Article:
Miniature Highland Cattle
2 Men & A Hen decided in the summer of 2018 to begin a breeding project for miniature highland cattle. Details of the project are outlined below including pictures of our foundation stock.
We acquired our foundation heifers from two sources in Central Michigan. Five 100% highland heifers came from midsize miniature stock (42"-48"). Three heifers came from a breeder with highlands and dexter cattle. These three heifers are 50%, 50%, and 75% highland and are chondro negative. Our bull (Parker) was sourced from Hans & Sheril Peterson in Lakeport MI. He carries the white park gene and the dexter chondrodysplasia (BD1) gene and is 62.5% highland. We specifically chose these cattle to start our miniature highland project because of their conformation, size, and availability.
In 2018 it is extremely difficult to acquire miniature highland cattle of good stock at a respectable price. Miniature highlands are selling for $3000 - $10,000 each and are extremely difficult to find. We spent a significant amount of money on Parker as he is a miniature and carriers the white park and chondro gene both of which we want to be prominent in our herd.
Our intention with our miniature highland project is to breed Parker to our foundation girls and keep all of the daughters especially focusing on those that carry the BD1 gene and white park traits. Once we have 10 or so BD1 positive heifers we will acquire a 100% miniature highland bull to breed them.
The chondrodysplasia gene (BD1) shrinks cattle by 4"- 6" and is easily managed in a herd with a responsible breeder. BD1 also improves temperament in cattle making them more docile and friendly. BD1 is a dominate genetic trait that results in the death of cattle that are genetically homozygous for BD1. Approximately 25% of calves from BD1 positive x BD1 positive are homozygous BD1 and are still born. To prevent homozygous BD1 in cattle it is imperative that BD1 carrying cattle are bred to non-BD1 carrying cattle. Which results in 100% viable calves 50% of which carry the BD1 gene.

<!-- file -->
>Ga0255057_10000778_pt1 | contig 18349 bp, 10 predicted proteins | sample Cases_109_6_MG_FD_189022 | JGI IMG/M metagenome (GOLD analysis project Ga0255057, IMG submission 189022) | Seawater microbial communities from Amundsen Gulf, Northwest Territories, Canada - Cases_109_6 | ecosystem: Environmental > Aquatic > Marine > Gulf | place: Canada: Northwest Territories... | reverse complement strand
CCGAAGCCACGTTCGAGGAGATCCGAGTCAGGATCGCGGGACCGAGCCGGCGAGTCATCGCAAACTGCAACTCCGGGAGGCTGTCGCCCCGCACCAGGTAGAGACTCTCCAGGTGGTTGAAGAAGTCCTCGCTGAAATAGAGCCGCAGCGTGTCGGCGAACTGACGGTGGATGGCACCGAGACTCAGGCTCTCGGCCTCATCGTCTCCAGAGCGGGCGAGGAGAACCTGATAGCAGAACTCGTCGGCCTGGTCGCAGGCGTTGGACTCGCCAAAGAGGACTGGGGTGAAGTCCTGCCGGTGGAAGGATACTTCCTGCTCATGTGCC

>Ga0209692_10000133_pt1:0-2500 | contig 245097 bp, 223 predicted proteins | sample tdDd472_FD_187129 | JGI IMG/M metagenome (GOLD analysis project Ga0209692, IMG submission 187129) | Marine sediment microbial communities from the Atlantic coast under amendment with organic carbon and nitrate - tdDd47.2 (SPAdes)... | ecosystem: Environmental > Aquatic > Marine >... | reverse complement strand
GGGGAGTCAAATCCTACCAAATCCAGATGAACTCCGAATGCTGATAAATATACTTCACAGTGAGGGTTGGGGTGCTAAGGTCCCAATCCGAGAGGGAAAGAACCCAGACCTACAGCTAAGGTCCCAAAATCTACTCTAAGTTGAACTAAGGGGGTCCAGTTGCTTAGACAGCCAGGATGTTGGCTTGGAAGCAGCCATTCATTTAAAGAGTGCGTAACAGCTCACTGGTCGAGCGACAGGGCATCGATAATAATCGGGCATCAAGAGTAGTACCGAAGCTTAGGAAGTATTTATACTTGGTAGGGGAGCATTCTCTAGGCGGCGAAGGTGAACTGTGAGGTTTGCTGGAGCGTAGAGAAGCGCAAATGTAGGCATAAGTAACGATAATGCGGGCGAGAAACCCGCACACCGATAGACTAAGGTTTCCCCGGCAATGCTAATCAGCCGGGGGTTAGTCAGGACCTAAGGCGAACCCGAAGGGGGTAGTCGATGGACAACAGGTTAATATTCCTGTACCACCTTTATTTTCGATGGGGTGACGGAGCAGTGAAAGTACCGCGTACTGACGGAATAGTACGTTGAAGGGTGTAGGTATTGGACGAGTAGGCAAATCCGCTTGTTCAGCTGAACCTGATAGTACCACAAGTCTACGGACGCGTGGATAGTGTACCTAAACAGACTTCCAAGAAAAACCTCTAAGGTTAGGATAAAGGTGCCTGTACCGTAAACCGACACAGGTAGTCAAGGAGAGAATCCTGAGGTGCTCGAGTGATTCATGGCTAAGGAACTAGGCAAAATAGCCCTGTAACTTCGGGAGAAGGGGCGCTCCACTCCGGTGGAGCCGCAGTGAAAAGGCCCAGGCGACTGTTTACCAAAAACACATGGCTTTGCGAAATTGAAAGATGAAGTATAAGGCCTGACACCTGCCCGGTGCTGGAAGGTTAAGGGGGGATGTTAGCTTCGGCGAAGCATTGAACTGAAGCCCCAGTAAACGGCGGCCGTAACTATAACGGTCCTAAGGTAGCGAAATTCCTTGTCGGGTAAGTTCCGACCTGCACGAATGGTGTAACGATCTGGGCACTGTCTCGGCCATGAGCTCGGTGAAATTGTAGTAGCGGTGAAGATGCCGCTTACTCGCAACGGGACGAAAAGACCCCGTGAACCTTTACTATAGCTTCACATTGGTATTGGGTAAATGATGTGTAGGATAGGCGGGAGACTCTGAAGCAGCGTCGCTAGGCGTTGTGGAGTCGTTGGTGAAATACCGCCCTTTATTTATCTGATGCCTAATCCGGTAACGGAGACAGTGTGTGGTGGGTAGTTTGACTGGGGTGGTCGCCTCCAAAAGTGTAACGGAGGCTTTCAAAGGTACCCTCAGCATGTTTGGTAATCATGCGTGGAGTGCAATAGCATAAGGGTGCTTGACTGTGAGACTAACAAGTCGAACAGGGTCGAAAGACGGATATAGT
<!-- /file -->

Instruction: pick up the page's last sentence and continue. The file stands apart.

While building a miniature highland herd using the BD1 gene it is important to realize that this alone will only make 50% of cattle born miniature and is not an effective method of breeding miniature cattle. This is why Parker as well as every future herd sire must be genetically small without the BD1 gene. Parker is the foundation of our herd and will breed all of our midsize miniature highland heifers. The offspring from these breedings even without the BD1 gene should bring us very close to miniature classification which is 36"-42" at three years of age. Our BD1 heifers sired by Parker and bred to a 100% miniature highland should produce miniature calves all of the time and may even begin producing micro miniature calves (less than 36").
To sell miniature highland as highland we require that they be at least 75% highland. All others will be considered highland crosses and will sell at cheaper prices. They still will make great animals and tasty meat but are not highland enough to ensure they will have the long highland coat and majestic horns.
We will not be selling any heifers from the above project until we reach our desired herd size of heifers. There may come a time when BD1 negative heifers are available for sale. It will be at least 3 or 4 years (2022) before we have BD1 positive heifers available. We will be selling most of the males born in this project as steers but may leave a couple intact as bulls if they are superb specimens.